- Get a good night’s sleep every night. Good, restorative sleep is important for maintaining cognitive function, physical health and emotional wellbeing. According to the National Institutes of Health National Institute on Aging, older adults need 7 to 9 hours of sleep each night.
Other "healthful" information:
- Pace offers discounts for retirees for the Goldstein Fitness Center. Take advantage of the indoor walking track, weight equipment and the various fitness and yoga classes!
- Check out the health workshops offered at your local hospitals or senior nutritional center.
- Online resource with information and videos for seniors about how to eat well, eat safely, shop wisely and more. Large text availability. http://nihseniorhealth.gov/eatingwellasyougetolder/toc.html
Recreation can play a key role in your well-being and in enhance your quality of life. For seniors, as for people of all ages, involvement in leisure activities can satisfy a variety of needs. Among the important benefits of recreation for the senior population are increased health and fitness, as well as opportunities for socializing, for using skills and talents developed throughout their lifetime, and for learning new skills.
Here are some local NY tri-state activities to help you get started:
2. Westchester Broadway Theatre - the longest running year-round Equity theatre in the state of New York, with a 39-year history of nearly 200 main-stage productions and nearly 1000 Monday/Tuesday special events and concerts. Senior discounts available.
3. Shakespeare in the Park- Free Shakespeare in the Park is The Public Theater's annual season of free plays at the Delacorte Theater in New York City's Central Park. There are separate Free Ticket Lines at the Delacorte Theater in Central Park for senior citizens and for people with disabilities.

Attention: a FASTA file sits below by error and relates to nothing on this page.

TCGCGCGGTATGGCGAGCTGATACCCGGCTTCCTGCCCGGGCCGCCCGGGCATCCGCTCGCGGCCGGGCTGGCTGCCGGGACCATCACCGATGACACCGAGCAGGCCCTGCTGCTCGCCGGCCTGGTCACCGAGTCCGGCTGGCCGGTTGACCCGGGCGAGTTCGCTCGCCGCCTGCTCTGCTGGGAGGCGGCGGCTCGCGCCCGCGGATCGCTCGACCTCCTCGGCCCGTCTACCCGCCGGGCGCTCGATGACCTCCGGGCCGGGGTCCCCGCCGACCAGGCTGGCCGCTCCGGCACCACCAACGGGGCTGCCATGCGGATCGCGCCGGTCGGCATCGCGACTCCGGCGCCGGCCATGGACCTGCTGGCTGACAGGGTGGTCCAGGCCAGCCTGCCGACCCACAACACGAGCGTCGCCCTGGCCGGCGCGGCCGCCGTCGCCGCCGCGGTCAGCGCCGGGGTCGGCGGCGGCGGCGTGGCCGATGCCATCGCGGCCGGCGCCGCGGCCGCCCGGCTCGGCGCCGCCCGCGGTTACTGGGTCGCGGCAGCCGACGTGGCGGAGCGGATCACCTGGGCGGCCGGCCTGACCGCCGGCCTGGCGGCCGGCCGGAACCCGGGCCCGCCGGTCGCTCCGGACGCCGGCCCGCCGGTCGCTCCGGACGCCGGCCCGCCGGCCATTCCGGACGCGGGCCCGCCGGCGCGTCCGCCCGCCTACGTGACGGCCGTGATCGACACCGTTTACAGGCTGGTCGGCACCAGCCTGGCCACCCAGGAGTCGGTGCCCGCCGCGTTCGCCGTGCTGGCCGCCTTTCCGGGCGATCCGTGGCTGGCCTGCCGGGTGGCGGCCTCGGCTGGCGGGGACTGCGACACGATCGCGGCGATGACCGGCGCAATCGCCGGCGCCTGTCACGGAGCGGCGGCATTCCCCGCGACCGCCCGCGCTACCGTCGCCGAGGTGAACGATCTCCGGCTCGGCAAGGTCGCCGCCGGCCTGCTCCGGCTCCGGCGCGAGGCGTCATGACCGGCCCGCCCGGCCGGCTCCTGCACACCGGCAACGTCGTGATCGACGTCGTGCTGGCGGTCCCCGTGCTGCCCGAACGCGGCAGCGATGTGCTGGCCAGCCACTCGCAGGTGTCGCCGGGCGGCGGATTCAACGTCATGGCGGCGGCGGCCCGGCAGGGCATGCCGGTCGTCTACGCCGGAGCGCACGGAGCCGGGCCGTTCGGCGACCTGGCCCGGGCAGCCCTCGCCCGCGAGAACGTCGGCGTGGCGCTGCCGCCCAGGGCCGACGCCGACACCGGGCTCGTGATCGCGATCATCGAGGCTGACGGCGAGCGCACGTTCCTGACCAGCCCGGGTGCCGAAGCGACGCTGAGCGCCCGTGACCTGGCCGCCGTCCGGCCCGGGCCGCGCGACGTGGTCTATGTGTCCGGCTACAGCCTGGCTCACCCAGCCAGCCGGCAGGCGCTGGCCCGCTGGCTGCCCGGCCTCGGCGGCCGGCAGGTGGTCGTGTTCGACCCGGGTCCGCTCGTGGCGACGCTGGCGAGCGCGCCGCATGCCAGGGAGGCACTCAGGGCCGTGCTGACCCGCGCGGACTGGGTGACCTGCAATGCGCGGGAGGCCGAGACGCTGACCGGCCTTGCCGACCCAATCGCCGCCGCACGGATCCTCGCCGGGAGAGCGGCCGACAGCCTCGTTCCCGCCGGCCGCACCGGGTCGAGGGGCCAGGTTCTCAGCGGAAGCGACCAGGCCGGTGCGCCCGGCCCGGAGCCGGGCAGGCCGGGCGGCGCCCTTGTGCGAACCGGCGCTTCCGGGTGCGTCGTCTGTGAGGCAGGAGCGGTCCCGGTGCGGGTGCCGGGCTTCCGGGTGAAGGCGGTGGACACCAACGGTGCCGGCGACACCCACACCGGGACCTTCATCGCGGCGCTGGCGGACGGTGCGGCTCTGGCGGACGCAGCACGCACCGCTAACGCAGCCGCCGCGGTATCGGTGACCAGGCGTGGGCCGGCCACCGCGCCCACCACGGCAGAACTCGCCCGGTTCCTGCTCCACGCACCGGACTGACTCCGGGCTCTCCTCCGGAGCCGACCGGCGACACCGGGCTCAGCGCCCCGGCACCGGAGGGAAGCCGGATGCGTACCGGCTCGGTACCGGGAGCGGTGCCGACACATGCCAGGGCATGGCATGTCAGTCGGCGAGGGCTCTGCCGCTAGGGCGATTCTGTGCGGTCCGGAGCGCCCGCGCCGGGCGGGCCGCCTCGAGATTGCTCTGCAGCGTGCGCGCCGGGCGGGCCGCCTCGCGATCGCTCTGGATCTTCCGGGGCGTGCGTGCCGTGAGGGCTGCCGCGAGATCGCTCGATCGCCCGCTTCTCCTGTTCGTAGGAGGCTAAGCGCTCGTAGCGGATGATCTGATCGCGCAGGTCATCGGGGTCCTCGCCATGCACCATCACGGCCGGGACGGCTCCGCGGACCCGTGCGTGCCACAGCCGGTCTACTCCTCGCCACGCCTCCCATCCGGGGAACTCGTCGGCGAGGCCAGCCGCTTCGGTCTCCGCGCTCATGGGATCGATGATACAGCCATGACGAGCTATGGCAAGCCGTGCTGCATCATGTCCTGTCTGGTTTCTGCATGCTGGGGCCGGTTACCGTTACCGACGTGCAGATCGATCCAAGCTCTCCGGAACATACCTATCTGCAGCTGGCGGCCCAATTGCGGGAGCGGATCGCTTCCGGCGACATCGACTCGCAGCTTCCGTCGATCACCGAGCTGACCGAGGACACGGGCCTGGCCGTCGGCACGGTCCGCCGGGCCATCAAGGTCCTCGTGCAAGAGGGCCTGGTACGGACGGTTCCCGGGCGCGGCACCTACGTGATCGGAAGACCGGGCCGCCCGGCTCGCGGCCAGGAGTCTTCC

4. Pace University’s Michael Schimmel Center for the Arts' Pace Presents Series runs September through June and features internationally-acclaimed talent in the areas of music, dance, cabaret, opera, theatre and lectures.
5. New York Philharmonic- Seniorcitizens (62 and over), and disabled persons are eligible to purchase $10 tickets on the day of select performances. Two tickets per person; sold at the Avery Fisher Hall Box Office.
6. Carnegie Hall- Senior rush tickets, priced at $10, are sold starting at noon on the performance day, until 1 hour before show time.
7. The Juilliard School- Juilliard's exemplary Music, Drama, Opera, and Dance divisions all put on student performances at little or no cost to the public.
8. The Brooklyn Academy of Music offers $10 tickets to seniors with valid ID.There is a two ticket per person limit.
9. Broadway Rush Tickets- Rush Tickets are available the same day of a performance, typically for around $25-35 when the box office opens or a few hours before the show. Be prepared to pay cash.
Explore other low cost recreational activities in your local community:
v Chess clubs
v Bridge clubs
v Theater groups
v Music clubs
v Dance clubs
v Book Clubs
v Neighborhood concerts, festivals and plays at local colleges and churches